On the 11th September, following the furore caused by George Galloway’s bizarre defence of Julian Assange and his definition of rape, Salma Yaqoob honourably resigned as leader of the Respect Party.
Approximately thirty seconds later, online speculation began as to whether Ms. Yaqoob would be joining Labour, The Greens or pretty much any other left of centre party.
Although within Labour the debate has divided into two predictable camps, with Rob Marchant at Centre Left giving a detailed “No” and Andy Newman over at Socialist Unity being pretty positive to the idea, it was, inevitably that arch-opportunist Caroline Lucas of The Green Party who was first out of the traps in the race for the Order of the Brown Nose:
I really hope that Salma Yaqoob’s resignation from Respect doesn’t mean she’s leaving politics – we need her vision and clarity
Now this roughly translates from Politician to Human as “Ooh! Join my lot please! Then we can stick it to Labour and no mistake!” Which, considering the former Green Leaders’ endorsement of Salma at the 2010 election comes as no surprise, and it could very well be that Salma Yaqoob joins Lucas, if only for want of another political home. It also ties into the Greens’ courting of Muslim Association of Britain, which in 2010 led to MAB urging its supporters in southeast England to vote Green…
Lets be clear, Salma Yaqoob has campaigned consistently against not just the Iraq war, like many Labour members have, but also against the Labour Party. Now this is not a new phenomenon, as a look at our past reveals. Dr John Reid, Peter Mandleson,Denis Healy, Denis Howell, Bessie Braddock and Ellen Wilkinson were all at one time members of the Communist Party of Great Britain, and as such campaigned against Labour before joining. Salma Yaqoob has had a pretty good record as politician in saying that she is standing up for those ignored by New Labour, and talking about this in terms relating to class. So far so good, especially when you take into account the threats and harassment meted out to her by the banned extremist al Gurabaa organisation in 2005 – for having the audacity to be a muslim woman involved in politics. (Despite having MAB support)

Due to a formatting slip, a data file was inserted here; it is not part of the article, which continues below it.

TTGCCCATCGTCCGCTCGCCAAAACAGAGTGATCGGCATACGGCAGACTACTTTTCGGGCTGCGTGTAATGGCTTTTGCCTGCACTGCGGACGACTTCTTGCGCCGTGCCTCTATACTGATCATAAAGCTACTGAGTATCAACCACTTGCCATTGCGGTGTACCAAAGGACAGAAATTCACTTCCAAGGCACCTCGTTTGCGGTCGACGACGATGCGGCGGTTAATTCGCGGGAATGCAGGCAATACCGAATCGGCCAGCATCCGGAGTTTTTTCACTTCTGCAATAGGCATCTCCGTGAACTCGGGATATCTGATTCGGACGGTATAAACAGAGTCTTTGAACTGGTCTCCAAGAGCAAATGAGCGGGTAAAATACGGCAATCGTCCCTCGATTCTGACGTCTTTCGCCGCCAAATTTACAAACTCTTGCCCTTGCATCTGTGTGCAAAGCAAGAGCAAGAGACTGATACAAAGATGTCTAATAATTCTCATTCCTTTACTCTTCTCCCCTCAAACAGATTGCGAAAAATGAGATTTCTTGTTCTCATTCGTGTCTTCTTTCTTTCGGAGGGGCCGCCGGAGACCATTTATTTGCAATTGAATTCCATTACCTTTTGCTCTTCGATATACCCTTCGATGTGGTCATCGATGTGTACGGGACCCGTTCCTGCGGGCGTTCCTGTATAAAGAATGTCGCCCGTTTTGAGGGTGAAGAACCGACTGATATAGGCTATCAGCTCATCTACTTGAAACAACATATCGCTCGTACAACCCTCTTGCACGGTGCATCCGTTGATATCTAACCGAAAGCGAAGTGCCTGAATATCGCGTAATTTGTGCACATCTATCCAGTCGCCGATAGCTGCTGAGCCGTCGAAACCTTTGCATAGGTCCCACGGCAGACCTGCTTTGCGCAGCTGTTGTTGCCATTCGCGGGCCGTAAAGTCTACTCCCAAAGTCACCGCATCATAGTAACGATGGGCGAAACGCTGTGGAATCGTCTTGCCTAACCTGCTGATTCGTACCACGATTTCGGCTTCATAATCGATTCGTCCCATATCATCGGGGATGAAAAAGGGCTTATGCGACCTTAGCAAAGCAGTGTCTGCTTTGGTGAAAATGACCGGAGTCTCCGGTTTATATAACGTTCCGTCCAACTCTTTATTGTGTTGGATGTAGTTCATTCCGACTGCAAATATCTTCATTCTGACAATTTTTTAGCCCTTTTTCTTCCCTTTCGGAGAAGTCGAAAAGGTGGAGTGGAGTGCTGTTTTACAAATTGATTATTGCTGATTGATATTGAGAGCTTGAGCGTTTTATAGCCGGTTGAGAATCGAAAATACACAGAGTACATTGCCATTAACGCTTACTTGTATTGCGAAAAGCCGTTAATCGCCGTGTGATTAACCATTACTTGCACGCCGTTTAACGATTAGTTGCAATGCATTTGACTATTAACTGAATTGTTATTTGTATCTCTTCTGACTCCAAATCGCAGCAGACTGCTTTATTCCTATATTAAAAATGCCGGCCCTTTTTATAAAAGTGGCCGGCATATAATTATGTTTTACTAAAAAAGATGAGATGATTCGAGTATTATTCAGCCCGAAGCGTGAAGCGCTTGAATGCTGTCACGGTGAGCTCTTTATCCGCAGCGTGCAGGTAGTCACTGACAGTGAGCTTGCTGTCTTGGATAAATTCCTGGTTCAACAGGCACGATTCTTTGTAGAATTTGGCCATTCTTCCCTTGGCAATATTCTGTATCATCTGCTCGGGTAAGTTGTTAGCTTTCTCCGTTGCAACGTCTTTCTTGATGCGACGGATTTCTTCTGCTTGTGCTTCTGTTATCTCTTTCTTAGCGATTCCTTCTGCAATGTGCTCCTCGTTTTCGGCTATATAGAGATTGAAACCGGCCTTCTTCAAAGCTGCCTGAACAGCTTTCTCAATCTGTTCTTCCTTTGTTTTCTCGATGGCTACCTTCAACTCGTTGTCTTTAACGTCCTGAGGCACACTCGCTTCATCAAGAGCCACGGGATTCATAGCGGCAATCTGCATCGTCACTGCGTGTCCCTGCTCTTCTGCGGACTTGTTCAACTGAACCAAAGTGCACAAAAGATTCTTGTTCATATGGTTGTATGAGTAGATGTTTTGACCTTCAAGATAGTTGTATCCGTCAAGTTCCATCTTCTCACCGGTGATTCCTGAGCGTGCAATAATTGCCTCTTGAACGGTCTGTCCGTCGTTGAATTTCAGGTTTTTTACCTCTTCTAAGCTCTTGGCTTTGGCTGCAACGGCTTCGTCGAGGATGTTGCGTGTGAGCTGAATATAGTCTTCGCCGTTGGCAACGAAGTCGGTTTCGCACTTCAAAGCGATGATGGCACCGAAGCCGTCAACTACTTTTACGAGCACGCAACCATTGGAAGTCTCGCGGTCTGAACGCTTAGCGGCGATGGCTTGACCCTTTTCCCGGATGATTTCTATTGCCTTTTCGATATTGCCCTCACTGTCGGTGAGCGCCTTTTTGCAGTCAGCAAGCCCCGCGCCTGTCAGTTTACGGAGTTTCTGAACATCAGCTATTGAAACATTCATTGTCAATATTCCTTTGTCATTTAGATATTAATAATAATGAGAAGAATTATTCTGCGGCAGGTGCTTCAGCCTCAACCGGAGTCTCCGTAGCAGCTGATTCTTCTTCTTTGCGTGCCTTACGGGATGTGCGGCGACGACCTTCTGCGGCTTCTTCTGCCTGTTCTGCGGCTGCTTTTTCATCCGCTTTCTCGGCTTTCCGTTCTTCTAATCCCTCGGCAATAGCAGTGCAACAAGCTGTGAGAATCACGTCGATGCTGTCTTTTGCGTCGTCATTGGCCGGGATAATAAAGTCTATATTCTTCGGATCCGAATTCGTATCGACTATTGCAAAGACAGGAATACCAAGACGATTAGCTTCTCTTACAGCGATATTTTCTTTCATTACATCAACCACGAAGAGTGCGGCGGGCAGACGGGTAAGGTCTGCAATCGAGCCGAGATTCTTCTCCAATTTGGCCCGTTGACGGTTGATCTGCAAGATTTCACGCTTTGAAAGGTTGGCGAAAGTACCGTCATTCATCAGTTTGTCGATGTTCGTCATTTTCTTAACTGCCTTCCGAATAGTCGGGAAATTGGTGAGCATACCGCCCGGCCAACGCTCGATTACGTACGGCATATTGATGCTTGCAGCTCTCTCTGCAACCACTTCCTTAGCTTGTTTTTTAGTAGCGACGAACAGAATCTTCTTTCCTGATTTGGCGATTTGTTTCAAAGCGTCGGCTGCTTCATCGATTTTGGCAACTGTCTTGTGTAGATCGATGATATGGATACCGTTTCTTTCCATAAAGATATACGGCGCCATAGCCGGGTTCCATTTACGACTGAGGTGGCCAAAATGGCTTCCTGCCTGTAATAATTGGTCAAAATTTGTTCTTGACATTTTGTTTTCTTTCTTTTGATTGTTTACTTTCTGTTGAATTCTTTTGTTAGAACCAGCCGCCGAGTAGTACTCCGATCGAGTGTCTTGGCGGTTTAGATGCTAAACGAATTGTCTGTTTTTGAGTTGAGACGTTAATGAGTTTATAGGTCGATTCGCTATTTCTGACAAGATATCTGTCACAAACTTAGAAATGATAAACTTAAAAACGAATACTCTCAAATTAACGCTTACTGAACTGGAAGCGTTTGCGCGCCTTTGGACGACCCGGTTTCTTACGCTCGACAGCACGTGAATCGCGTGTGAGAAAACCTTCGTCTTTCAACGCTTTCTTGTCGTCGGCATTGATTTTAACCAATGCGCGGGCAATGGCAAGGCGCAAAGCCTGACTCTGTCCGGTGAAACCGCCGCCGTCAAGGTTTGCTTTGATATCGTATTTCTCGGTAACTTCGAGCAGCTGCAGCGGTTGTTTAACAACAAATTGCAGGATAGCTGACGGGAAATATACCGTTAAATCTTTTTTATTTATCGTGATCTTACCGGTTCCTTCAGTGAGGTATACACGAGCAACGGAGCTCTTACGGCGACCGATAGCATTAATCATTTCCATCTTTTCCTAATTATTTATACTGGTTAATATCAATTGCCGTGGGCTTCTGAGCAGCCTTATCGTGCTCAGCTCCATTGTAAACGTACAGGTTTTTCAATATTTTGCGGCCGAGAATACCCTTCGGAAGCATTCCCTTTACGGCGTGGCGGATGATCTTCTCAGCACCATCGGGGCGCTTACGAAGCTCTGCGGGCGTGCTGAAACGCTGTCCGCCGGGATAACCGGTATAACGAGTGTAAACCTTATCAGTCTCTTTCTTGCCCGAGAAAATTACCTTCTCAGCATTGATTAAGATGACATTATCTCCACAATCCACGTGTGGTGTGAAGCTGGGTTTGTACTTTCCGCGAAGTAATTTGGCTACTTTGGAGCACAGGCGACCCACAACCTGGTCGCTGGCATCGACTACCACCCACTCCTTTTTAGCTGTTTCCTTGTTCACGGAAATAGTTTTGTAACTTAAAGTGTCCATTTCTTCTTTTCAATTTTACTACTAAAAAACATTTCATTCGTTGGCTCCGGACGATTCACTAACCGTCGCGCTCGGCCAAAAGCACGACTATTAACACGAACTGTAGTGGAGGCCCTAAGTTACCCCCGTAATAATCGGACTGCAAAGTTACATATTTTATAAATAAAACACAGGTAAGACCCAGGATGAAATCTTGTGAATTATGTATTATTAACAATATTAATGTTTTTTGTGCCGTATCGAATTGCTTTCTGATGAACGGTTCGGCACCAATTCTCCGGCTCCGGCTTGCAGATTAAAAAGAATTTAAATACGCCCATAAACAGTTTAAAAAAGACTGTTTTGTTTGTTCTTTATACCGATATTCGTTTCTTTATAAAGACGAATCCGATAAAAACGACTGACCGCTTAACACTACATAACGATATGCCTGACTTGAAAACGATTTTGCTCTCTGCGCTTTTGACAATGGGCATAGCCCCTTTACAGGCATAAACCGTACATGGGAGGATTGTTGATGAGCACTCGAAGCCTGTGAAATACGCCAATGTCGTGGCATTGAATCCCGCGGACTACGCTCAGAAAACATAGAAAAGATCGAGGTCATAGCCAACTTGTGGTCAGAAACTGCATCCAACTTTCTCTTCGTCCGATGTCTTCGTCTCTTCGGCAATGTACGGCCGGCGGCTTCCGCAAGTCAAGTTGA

Yet I fear any move to incorporate a politician who can prove to be so divisive, just for the sake of a few votes, possibly on the basis of perceived “muslim” support. It smacks of the Blairite realpolitik that led to Labour re-admitting Ken Livingstone after 2000, and we know here that led now, don’t we?
The wider issue for Labour is not simply whether or not a formidable local and national campaigner now wants to join Labour, or even if she is allowed to join our party, but what our attitude should be towards the thousands of people who have at some time or another since 2003 joined and campaigned for parties such as Respect. People like Andy Newman, who I pretty much disagree with on most things, has decades of campaigning under his belt for example. Not just in the SWP,ANL, Stop The War and Respect, but also as a trades union activist and Labour Party member in the early 1980s. After his pretty open split with the SWP a few years ago, he has run a non-sectarian blog at Socialist Unity (often full of Stalinists and Trots, but nobody’s perfect…). The nature of his split from his former comrades means that he is certainly not an entryist vanguard, and the nature of his sterling work with the GMB for its members at Carillion in Swindon means that he is the kind of activist we need with the party.
Particularly since the election of Ed Miliband, people have been coming back to Labour, not just as voters, but as members – and in general, this is a good thing. But as Rob points out in his blog, we must be careful who exactly is joining. We certainly have to avoid the 1980s experience of Militant and others using the party for their own ends, to our detriment. Leaving aside personalities, I think that so far the balance has been well kept. It would be pretty difficult for anyone within the party to make a convincing case for the return of George Galloway, and, to a much lesser extent, perhaps Salma Yaqoob should be treated as a former opponent who might, just might be suitable for membership at a future date.